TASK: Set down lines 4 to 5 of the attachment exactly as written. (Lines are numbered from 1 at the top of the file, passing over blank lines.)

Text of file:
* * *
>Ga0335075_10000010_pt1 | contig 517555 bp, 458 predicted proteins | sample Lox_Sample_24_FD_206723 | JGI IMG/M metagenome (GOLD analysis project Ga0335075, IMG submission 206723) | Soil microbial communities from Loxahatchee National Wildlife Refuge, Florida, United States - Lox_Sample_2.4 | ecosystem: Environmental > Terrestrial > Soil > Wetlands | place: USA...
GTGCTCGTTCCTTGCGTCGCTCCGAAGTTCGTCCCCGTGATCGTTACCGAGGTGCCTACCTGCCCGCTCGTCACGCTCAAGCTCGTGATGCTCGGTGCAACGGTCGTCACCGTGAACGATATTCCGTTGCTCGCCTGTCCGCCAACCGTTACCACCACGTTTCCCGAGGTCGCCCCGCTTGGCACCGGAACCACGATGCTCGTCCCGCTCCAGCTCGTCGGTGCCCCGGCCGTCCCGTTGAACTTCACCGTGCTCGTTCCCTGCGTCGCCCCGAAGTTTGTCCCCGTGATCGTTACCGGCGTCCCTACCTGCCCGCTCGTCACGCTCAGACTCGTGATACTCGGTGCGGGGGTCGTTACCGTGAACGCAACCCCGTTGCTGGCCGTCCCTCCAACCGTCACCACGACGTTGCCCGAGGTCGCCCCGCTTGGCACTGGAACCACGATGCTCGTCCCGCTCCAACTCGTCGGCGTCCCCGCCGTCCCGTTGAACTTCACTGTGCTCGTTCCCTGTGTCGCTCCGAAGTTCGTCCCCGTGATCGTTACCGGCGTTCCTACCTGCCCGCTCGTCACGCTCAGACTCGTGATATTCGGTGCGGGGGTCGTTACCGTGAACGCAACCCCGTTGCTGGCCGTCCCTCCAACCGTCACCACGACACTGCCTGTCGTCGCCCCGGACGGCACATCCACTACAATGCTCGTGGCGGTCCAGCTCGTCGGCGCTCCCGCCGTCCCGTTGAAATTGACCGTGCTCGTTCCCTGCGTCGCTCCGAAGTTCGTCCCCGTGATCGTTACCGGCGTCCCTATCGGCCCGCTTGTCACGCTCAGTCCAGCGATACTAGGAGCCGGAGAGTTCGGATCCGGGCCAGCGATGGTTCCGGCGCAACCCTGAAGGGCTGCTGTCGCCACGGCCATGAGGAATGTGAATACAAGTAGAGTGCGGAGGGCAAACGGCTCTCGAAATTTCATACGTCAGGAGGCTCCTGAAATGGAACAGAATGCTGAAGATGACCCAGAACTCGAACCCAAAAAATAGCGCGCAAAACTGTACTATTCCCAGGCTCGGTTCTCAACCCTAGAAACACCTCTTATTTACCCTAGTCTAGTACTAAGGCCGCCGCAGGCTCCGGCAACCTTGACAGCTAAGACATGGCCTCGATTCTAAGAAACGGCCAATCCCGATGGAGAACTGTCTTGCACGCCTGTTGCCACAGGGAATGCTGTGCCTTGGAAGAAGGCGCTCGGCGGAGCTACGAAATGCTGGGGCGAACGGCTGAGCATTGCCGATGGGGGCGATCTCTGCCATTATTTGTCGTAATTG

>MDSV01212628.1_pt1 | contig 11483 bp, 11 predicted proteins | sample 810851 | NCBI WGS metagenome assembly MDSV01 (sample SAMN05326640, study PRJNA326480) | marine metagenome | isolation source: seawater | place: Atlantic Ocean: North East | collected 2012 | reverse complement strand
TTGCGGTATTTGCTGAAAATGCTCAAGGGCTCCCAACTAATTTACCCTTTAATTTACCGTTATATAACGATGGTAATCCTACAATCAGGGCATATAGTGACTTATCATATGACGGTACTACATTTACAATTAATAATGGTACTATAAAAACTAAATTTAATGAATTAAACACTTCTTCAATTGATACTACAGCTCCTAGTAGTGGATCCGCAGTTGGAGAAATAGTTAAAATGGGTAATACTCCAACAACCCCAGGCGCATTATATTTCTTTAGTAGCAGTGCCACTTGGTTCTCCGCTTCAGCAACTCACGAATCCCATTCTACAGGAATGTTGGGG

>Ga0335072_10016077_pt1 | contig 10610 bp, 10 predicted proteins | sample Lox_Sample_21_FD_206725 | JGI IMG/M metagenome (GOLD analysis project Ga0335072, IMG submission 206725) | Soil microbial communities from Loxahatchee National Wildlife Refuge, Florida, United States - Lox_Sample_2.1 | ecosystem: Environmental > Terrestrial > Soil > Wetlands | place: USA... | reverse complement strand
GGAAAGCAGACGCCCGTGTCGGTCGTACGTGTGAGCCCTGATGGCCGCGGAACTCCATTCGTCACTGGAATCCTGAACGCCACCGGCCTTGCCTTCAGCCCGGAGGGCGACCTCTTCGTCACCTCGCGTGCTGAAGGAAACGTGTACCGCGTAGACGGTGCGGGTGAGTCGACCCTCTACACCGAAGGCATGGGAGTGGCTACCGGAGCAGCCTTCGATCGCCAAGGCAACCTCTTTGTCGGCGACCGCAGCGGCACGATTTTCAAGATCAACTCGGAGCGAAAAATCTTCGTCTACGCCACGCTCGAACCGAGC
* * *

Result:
TTGCGGTATTTGCTGAAAATGCTCAAGGGCTCCCAACTAATTTACCCTTTAATTTACCGTTATATAACGATGGTAATCCTACAATCAGGGCATATAGTGACTTATCATATGACGGTACTACATTTACAATTAATAATGGTACTATAAAAACTAAATTTAATGAATTAAACACTTCTTCAATTGATACTACAGCTCCTAGTAGTGGATCCGCAGTTGGAGAAATAGTTAAAATGGGTAATACTCCAACAACCCCAGGCGCATTATATTTCTTTAGTAGCAGTGCCACTTGGTTCTCCGCTTCAGCAACTCACGAATCCCATTCTACAGGAATGTTGGGG

>Ga0335072_10016077_pt1 | contig 10610 bp, 10 predicted proteins | sample Lox_Sample_21_FD_206725 | JGI IMG/M metagenome (GOLD analysis project Ga0335072, IMG submission 206725) | Soil microbial communities from Loxahatchee National Wildlife Refuge, Florida, United States - Lox_Sample_2.1 | ecosystem: Environmental > Terrestrial > Soil > Wetlands | place: USA... | reverse complement strand